The body would then be anointed in oil, wrapped in a shroud, and a coin was customarily placed under the tongue to be given to Charon, the ferryman of the mythical river Styx. A day or two after the death, a funeral procession would take place, carrying the remains either to their final resting place for burial, or a funeral pyre for release to the Olympian gods.

   Sarah lived one hundred and twenty-seven years; these were the years of the life of Sarah. So Sarah died in Kirjath Arba (that is, Hebron) in the land of Canaan, and Abraham came to mourn for Sarah and to weep for her, Then Abraham stood up from before his dead, and spoke to the sons of Heth, saying, "I am a foreigner and a visitor among you. Give me property for a burial place among you, that I may bury my dead out of my sight. . . Then Abraham stood up and bowed himself to the people of the land, the sons of Heth. And he spoke with them, saying, "If it is your wish that I bury my dead out of my sight, hear me, and meet with Ephron the son of Zohar for me, that he may give me the cave of Machpelah which he has, which is at the end of his field. Let him give it to me at the full price, as property for a burial place among you. . .  And after this, Abraham buried Sarah his wife in the cave of the field of Machpelah, before Mamre (that is, Hebron) in the land of Canaan So the field and the cave that is in it were deeded to Abraham by the sons of Heth as property for a burial place. - Genesis 23: 1-20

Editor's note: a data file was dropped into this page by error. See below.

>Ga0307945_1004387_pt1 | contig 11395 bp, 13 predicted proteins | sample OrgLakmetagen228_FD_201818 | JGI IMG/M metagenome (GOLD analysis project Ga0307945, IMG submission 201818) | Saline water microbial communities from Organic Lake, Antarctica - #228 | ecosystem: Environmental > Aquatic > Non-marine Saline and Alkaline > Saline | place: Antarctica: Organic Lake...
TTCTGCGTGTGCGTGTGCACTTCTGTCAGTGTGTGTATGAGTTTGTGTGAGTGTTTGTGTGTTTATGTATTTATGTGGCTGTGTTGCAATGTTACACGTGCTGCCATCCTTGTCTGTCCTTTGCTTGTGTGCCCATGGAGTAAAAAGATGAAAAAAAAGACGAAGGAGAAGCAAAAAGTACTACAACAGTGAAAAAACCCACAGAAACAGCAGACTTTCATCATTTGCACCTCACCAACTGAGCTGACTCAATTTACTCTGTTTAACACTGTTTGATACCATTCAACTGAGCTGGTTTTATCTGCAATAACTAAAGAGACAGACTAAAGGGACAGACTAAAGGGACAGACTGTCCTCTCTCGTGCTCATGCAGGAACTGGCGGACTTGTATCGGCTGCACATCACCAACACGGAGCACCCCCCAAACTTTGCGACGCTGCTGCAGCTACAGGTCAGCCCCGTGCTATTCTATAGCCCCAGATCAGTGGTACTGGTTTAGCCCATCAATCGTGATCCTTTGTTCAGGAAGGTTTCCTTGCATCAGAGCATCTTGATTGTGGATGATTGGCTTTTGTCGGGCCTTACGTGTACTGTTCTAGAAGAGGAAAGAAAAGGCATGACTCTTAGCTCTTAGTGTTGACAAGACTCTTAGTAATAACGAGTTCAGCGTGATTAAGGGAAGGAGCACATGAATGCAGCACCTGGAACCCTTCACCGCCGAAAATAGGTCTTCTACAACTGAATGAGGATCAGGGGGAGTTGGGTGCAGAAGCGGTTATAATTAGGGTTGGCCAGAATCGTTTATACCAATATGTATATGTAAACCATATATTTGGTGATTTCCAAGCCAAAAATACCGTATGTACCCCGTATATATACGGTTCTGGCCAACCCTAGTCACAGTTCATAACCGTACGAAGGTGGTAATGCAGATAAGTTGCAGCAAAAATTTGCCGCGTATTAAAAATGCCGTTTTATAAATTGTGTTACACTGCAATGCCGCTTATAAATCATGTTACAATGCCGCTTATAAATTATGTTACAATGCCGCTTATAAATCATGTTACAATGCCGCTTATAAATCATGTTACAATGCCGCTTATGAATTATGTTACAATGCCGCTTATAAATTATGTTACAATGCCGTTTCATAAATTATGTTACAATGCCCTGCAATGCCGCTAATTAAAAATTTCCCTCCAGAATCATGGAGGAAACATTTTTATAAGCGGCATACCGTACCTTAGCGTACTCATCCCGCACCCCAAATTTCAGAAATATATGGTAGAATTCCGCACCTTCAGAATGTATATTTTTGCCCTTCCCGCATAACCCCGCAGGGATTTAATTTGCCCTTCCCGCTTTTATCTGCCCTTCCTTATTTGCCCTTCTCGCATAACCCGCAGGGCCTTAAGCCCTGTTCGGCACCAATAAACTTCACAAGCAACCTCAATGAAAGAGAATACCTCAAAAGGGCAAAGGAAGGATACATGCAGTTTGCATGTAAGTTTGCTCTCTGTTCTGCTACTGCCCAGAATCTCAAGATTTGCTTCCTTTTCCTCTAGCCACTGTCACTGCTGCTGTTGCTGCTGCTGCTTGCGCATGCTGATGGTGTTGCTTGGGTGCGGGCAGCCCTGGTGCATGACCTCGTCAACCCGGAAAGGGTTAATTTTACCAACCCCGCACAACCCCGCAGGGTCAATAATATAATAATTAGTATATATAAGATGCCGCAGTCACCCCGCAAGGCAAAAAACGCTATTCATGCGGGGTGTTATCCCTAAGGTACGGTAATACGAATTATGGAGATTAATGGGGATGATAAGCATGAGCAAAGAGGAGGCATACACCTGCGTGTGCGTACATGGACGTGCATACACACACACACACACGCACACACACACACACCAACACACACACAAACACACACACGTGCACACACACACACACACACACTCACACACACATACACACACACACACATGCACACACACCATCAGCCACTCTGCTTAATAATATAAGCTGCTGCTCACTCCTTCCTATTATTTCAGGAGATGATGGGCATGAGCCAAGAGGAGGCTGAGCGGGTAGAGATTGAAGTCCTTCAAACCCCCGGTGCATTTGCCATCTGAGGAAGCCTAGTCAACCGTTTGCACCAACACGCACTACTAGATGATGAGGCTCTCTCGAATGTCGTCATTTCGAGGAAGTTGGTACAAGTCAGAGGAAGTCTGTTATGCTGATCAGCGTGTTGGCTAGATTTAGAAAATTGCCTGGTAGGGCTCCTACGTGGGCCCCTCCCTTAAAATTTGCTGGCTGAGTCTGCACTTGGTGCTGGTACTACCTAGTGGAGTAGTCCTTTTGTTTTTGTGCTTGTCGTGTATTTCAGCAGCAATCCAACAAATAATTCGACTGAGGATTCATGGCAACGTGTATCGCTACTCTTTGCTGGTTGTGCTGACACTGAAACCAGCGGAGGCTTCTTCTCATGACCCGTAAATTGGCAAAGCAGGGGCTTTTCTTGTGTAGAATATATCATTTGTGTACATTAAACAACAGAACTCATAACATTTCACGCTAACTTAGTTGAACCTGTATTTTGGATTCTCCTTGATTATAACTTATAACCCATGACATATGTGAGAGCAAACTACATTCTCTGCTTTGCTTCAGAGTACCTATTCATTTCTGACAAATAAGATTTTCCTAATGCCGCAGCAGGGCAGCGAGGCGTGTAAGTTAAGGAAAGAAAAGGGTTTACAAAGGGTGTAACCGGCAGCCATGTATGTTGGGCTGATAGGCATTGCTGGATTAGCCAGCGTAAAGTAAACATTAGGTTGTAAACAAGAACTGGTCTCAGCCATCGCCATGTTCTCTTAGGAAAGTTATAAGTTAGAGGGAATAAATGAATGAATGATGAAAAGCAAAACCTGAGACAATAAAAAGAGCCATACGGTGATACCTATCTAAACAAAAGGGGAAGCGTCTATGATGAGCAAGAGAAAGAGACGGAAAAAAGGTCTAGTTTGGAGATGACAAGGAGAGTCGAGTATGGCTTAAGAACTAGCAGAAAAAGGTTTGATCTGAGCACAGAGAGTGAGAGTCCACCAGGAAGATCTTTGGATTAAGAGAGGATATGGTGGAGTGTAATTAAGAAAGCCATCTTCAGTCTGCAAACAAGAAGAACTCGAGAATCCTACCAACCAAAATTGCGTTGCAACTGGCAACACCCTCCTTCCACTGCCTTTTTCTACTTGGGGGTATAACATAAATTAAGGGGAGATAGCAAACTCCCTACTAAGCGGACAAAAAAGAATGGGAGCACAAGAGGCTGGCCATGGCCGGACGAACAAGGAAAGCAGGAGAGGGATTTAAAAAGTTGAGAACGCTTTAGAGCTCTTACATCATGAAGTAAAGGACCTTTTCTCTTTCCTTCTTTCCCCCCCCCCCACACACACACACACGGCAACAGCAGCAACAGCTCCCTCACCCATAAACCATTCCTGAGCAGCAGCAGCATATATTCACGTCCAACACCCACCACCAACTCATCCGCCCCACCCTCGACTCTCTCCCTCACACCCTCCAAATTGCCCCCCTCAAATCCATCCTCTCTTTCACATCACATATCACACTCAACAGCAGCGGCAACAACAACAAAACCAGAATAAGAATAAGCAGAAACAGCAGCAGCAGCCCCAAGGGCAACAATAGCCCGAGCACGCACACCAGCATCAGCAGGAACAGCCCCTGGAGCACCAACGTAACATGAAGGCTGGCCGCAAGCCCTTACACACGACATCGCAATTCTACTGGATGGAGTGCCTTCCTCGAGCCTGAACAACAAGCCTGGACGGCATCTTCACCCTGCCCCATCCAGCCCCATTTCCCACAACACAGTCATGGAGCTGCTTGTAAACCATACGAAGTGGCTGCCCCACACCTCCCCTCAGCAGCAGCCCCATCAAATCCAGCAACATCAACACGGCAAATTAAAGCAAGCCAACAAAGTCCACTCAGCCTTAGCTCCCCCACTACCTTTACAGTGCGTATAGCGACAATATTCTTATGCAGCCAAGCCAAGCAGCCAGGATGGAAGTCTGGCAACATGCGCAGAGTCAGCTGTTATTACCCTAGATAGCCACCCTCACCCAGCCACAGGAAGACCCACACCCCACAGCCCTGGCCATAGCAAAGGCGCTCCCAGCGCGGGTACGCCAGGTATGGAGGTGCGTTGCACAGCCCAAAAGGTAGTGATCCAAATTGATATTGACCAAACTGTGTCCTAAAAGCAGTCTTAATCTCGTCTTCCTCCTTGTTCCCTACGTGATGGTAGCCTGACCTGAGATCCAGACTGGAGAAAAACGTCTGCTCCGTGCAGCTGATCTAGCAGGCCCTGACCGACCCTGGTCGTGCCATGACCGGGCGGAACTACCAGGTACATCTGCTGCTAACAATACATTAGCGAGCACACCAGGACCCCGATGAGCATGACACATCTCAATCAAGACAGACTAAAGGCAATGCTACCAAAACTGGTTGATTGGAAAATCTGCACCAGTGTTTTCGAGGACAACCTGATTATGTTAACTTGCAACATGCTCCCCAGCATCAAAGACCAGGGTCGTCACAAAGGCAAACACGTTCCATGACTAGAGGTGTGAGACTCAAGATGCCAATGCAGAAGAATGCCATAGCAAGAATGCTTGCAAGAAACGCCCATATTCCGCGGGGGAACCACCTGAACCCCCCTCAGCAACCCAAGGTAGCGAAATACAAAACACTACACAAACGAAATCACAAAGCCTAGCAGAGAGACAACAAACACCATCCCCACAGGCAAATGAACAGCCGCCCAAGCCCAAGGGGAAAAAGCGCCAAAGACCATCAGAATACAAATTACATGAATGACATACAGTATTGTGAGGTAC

Another of the great primal factors that guided the conventions of proper human burial, was 'fear'. The primal fear of being left on the ground, and having one's body exposed to the elements and made into food for birds and wild beasts to pick apart. A decent burial was regarded to be of great importance in ancient Israel, as well as the rest of the ancient Middle East. Not only the Egyptians, whose extravagant provisions for the dead have been well documented, but also the peoples of Mesopotamia, who dreaded above all else the thought of being left unburied. One of the most frequently used curses found in cuneiform texts reads something like, "May the earth not receive your corpse."

   In the same way one can measure the importance that Israelites attached to a decent burial by the frequency with which the Bible also refers to the fear of being left unburied. Thus, one of the many curses for breach of the covenant is, "Your carcasses will be food for all the birds and the wild animals, and there will be no one to frighten them away." (Deut. 28:26). Again and again the prophets use a similar threat, "Therefore this is what the LORD says about Jehoiakim son of Josiah king of Judah: “They will not mourn for him: ‘Alas, my brother! Alas, my sister!’ They will not mourn for him: ‘Alas, my master! Alas, his splendor!’ He will have the burial of a donkey - dragged away and thrown outside the gates of Jerusalem.”  (Jeremiah 22: 18,19).

   One of the earliest Biblical accounts of a most respectful burial tradition involves Abraham, when the time came to bury his beloved wife, Sarah. Being a semi-nomadic stranger in the land, he needed permission. 

He could hold coats, umbrellas., and make a great conversation piece.

   Another aspect of what one would consider a decent human burial, found throughout the Old Testament, is the desire to be buried close to one's family. Preferably in one's hometown, next to the gravesites of one's mother and father or other family members. Though not always practical, this is a common human inclination, the desire to continue a closeness with family and friends, even after death.